Defendants filed a “Miscellaneous Complaint re: Application for Order to Show Cause re Contempt for Failure to Appear at Deposition and to Produce Documents Pursuant to Civil Subpoenas.” Dkt. No. 1. They also filed an ex parte application for order to show cause re contempt for failure to appear at depositions and to produce documents. Id. In their ex parte application, they seek an order requiring (1) counsel for Wintec, Melissa Frank, to appear and show cause why she should not be held in contempt for failing to comply with the document subpoena; (2) Ray Huang appear and show cause why he should not be held in contempt for failing to comply with the deposition subpoena; and (3) Wintec appear and show cause why it should not be held in contempt for failing to comply with the deposition subpoena. Id.

         There is no indication Defendants served Wintec, Huang, or Frank with the miscellaneous complaint, although counsel for Plaintiff appeared on the docket in this action.

         DISCUSSION

         A. Melissa Frank

         Ms. Frank is a non-party; she is general counsel to Wintec, also a non-party to the Underlying Action. There is no indication that Defendants served a subpoena requiring Ms. Frank herself to appear at deposition or produce records in connection with the December 14, 2016 Wintec deposition. It is entirely unclear what legal basis Defendants have for suggesting that Ms. Frank should be ordered to appear before this Court to show cause why she should not be held in contempt. On the facts alleged in the Complaint, there appears to be no basis upon which this Court could exercise jurisdiction over Ms. Frank. Defendants' Motion as to Ms. Frank is DENIED.

         B. Wintec and Ray Huang

         Mr. Huang is a non-party to the Underlying Action; he was not subpoenaed by Plaintiff to testify, but rather it appears that he was designated by Wintec as the corporate representative who would testify in response to Plaintiff's subpoena to Wintec. See Dooryan Decl. Ex. 6. Wintec is a non-party that already produced responsive documents to Defendants. Wintec had been subpoenaed by Plaintiff to testify on December 6, 2014, a deposition Plaintiff continued until December 14th and then apparently decided to abandon altogether. Defendants served a deposition subpoena on Wintec on December 6, 2016. Defendants subpoenaed both witnesses to appear in eight days, on December 14th. Id., Ex. 10. There is no evidence before the Court that the non-parties agreed to appear on that date, or that Wintec agreed to allow Defendants to use its facilities to conduct the depositions. On the contrary, Wintec objected to the subpoenas on December 9th and reiterated on December 13th the depositions would not go forward the following day.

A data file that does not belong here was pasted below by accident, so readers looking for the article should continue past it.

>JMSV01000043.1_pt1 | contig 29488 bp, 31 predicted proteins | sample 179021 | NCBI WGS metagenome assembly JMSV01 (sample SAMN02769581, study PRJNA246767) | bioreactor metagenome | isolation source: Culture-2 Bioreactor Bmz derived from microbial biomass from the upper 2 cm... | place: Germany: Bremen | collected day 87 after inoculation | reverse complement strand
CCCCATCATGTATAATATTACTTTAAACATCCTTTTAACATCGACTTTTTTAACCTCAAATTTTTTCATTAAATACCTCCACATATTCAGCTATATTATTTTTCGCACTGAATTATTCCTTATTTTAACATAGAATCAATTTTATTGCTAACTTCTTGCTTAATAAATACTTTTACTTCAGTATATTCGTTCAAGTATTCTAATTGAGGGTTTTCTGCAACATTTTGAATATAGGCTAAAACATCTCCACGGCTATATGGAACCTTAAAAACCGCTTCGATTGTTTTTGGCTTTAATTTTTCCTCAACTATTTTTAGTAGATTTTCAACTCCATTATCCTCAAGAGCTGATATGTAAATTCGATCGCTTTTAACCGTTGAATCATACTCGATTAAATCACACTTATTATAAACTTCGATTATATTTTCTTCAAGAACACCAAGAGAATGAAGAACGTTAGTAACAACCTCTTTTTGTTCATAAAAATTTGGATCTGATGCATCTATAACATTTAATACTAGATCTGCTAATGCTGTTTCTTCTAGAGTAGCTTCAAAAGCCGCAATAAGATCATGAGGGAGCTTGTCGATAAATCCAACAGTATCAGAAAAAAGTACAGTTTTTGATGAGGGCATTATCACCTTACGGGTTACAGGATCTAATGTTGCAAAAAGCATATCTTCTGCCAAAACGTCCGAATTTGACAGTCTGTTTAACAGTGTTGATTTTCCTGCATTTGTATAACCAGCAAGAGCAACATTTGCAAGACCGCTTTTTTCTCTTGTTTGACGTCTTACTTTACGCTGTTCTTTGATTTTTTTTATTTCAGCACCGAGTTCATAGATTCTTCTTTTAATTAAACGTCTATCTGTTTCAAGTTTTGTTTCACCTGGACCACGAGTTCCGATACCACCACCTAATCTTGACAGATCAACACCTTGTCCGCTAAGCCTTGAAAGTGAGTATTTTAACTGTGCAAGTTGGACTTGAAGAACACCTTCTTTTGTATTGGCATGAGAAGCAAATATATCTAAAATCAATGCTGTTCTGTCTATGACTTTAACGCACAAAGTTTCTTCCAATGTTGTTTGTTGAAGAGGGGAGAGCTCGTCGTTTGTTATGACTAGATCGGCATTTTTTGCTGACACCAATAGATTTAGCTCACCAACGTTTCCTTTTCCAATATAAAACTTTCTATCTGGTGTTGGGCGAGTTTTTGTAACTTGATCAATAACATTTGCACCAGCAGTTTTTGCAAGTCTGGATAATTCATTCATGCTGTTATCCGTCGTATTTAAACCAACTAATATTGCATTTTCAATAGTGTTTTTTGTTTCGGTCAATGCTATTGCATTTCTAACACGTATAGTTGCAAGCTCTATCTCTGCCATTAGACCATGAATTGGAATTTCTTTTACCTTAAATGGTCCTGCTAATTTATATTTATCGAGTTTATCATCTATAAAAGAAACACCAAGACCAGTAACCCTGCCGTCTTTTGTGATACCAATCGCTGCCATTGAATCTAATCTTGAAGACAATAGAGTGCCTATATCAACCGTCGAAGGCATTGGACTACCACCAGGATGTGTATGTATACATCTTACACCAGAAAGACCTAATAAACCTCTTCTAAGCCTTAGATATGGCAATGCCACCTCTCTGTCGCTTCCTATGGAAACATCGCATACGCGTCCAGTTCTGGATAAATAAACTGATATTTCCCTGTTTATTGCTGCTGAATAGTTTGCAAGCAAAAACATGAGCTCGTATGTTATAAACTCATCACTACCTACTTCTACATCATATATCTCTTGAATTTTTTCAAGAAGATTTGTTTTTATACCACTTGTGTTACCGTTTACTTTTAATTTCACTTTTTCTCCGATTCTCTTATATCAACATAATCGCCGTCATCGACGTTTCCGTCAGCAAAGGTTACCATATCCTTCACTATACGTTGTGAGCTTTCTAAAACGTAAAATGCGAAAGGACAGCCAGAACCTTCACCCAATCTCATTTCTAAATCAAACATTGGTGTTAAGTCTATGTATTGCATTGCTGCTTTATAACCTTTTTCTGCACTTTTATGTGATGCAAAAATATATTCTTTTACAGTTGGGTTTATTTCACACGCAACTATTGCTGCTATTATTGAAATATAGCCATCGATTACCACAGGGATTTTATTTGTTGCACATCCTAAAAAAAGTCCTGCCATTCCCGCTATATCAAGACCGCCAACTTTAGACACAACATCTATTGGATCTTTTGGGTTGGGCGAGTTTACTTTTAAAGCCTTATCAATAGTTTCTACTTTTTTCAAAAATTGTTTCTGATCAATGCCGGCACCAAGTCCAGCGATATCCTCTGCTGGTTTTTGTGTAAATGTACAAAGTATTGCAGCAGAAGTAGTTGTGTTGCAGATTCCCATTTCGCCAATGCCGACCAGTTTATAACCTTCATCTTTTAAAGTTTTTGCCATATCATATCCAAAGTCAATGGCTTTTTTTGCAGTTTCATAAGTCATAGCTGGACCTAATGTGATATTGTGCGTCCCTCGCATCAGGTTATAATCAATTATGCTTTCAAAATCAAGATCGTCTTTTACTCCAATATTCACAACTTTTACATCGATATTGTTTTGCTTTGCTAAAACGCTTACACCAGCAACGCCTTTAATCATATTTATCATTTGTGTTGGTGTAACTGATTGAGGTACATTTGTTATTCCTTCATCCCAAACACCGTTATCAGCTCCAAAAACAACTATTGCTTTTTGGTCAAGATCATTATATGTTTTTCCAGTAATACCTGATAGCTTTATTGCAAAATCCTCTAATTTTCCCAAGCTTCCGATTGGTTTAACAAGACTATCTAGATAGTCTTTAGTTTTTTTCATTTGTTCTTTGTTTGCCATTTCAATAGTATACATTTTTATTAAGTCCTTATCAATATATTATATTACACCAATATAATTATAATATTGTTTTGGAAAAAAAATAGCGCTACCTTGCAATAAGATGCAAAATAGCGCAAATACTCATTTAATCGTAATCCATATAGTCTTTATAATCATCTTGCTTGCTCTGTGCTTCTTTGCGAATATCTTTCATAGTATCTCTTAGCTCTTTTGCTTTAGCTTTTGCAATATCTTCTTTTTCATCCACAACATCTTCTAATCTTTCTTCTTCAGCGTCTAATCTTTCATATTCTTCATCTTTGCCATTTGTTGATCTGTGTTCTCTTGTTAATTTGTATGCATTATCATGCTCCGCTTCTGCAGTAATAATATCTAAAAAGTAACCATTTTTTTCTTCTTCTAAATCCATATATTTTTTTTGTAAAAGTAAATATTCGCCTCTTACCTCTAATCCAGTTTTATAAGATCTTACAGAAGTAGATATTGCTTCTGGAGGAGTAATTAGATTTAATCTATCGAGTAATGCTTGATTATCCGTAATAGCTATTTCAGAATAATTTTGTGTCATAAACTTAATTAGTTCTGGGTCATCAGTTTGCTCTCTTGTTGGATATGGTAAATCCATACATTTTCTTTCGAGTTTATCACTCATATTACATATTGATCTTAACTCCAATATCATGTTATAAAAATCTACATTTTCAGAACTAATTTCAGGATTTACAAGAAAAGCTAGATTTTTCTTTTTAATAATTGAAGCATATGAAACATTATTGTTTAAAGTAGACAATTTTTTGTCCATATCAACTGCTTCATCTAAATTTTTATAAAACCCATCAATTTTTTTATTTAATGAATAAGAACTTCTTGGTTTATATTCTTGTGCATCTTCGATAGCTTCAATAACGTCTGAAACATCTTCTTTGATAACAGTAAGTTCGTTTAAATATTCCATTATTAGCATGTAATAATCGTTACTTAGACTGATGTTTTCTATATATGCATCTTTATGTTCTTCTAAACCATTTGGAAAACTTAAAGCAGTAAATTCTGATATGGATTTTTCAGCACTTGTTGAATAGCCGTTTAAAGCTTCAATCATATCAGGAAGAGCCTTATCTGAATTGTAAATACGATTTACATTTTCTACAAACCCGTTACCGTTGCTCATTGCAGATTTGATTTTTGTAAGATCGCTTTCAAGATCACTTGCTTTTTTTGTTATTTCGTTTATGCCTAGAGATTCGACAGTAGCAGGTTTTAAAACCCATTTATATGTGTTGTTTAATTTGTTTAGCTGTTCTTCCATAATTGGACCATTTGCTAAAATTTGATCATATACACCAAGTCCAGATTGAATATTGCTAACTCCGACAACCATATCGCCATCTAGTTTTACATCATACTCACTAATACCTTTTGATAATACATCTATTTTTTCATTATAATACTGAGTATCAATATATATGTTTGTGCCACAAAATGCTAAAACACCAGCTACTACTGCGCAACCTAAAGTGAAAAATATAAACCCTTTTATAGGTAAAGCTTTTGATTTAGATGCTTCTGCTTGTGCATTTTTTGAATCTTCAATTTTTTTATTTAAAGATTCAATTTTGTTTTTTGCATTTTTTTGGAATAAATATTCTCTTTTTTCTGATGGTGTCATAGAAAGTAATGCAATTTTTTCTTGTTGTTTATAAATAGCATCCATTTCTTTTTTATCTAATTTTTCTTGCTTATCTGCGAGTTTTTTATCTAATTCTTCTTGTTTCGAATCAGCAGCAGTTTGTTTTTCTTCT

1. Records Subpoena to Wintec

         To the extent “Exhibit 1” is sufficient to impose upon Wintec an obligation to produce documents, it appears Wintec timely objected to the records subpoena. See Drooyan Decl. ¶ 16. The burden at this point was on Defendants to move to compel Wintec's compliance, with notice to Wintec. See Rule 45(d)(2)(B). Defendants did not move to compel Wintec's compliance; the Court denies their ex parte application for an order to show cause for the failure to produce documents. Moreover, “[o]n a motion to compel compliance with a Rule 45 subpoena, the Local Rules in this District require a party to ‘detail the basis for the party's contention that it is entitled to the requested discovery and show how the proportionality and other requirements of Fed.R.Civ.P. 26(b)(2) are satisfied.” Fujikura Ltd. v. Finisar Corp., 2015 WL 5782351, at *3 (N.D. Cal. Oct. 5, 2015) ...